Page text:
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Intense Chemo Offers Little Benefit for Early Breast Cancer: Study

Posted 9 Nov 2016 by Drugs.com

WEDNESDAY, Nov. 9, 2016 – A more intense type of chemotherapy offers little benefit over standard chemotherapy for women with high-risk early breast cancer, European researchers report. Known as tailored dose-dense chemotherapy, the treatments are given over a shorter period of time without increasing the overall dose. It has been suggested as a way to improve the effectiveness of the treatment for early breast cancer. However, the European study did not find a difference in recurrence-free survival or overall survival after five years of follow-up. The investigators did find that the dose-dense group had better event-free survival, defined as the time to any breast cancer relapse, cancer in the opposite breast, other malignant growths or death from any cause. Despite the results, a U.S. breast cancer expert said there is still a role for the approach in certain women. Researchers from ... Read more

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FDA Warns of Dangers From Testosterone Supplements

Posted 26 Oct 2016 by Drugs.com

WEDNESDAY, Oct. 26, 2016 – Supplemental testosterone and related anabolic-androgenic steroids (AAS) can cause heart attacks, personality changes and infertility, and are easily abused, the U.S. Food and Drug Administration warns. The agency said Monday that labeling on all prescription testosterone products – which are approved to treat men with low testosterone due to certain medical conditions – will be revised. Millions of American men currently use testosterone pills, gels or get injections in hopes of boosting their physical health or libido. Anabolic steroids are synthetic variations of testosterone and are legally prescribed to treat conditions such as delayed puberty and diseases that cause muscle loss, such as cancer or AIDS. But "testosterone and other AAS are abused by adults and adolescents, including athletes and body builders," according to an FDA news release. "Abuse ... Read more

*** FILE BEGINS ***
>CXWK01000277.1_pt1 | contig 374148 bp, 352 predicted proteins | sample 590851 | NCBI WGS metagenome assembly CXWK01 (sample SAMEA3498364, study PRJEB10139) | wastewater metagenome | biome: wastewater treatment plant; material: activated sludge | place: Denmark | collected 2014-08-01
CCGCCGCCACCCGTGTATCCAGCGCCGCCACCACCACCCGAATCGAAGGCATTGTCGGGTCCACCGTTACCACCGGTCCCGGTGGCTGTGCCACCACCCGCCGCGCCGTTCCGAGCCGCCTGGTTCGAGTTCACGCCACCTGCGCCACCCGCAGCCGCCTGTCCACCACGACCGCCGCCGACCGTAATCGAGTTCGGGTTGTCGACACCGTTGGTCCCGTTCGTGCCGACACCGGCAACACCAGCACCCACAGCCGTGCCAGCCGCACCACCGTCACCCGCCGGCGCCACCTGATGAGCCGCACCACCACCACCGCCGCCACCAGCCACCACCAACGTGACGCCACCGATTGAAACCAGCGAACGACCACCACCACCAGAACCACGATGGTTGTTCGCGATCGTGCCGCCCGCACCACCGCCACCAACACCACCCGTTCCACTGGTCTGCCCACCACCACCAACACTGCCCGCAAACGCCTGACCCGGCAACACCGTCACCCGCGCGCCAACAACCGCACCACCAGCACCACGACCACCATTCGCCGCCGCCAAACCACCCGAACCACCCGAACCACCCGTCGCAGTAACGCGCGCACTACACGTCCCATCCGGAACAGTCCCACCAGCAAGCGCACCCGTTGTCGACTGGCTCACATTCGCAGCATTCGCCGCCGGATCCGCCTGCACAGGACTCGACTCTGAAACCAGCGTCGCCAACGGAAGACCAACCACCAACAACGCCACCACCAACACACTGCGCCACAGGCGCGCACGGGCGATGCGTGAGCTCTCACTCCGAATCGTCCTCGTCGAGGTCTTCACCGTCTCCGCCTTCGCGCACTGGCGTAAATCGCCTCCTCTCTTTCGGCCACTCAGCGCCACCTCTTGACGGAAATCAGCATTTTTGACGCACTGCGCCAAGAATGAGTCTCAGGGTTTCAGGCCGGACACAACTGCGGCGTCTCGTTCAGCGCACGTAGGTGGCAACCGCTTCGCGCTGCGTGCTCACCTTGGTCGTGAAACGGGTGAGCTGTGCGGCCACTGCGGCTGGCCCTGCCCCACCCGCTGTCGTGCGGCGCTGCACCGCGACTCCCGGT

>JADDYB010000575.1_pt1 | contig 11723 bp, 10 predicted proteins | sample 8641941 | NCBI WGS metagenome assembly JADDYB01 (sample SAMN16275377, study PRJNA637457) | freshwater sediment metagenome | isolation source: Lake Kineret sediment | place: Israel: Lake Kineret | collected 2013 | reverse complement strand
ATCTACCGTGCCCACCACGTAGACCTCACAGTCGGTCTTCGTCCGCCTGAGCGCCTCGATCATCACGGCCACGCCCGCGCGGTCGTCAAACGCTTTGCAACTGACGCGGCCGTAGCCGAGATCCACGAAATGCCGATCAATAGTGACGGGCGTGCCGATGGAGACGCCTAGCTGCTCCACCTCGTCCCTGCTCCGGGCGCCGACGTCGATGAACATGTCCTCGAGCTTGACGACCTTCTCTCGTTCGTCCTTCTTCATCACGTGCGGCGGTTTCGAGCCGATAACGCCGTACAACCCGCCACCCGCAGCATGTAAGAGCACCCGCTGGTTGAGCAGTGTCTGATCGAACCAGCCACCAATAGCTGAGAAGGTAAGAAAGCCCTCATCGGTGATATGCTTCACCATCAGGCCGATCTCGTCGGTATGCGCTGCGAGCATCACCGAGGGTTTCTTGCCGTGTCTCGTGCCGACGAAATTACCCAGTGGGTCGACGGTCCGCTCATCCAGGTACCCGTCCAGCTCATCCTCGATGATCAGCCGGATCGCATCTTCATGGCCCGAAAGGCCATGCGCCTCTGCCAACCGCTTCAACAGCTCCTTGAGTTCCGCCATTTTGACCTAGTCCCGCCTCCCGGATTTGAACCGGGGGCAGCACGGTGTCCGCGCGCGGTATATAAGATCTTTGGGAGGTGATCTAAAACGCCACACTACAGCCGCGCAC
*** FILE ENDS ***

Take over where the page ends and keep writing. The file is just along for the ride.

Related support groups: Depression, Sleep Disorders, Insomnia, Fatigue, Erectile Dysfunction, Testosterone, Drug Dependence, AndroGel, Agitation, Testim, Axiron, Substance Abuse, Alcoholism, Androderm, Prevention of Cardiovascular Disease, Cardiovascular Risk Reduction, Depo-Testosterone, Fortesta, Testopel, Sexual Deviations or Disorders

Bodybuilders' Steroid Abuse Linked to Pre-Diabetic Condition

Posted 14 Sep 2016 by Drugs.com

WEDNESDAY, Sept. 14, 2016 – Weightlifters' abuse of anabolic steroids – synthetic drugs that closely mimic male sex hormones, such as testosterone – may also lead to insulin resistance, a new study suggests. Insulin resistance is a condition where the muscles, liver and fat cells don't use insulin properly, according to the U.S. National Institute of Diabetes and Digestive and Kidney Diseases (NIDDK). It can lead to the development of type 2 diabetes, NIDDK says. A team of researchers led by Dr. Jon Rasmussen from Herlev University Hospital in Copenhagen investigated the effects of anabolic steroids on the belly fat and insulin sensitivity of 100 men who were 50 years old or younger. All of the men were involved in strength training. The researchers divided the men into three groups based on their use of anabolic steroids: 37 men were currently using the drugs, 33 had done so in the ... Read more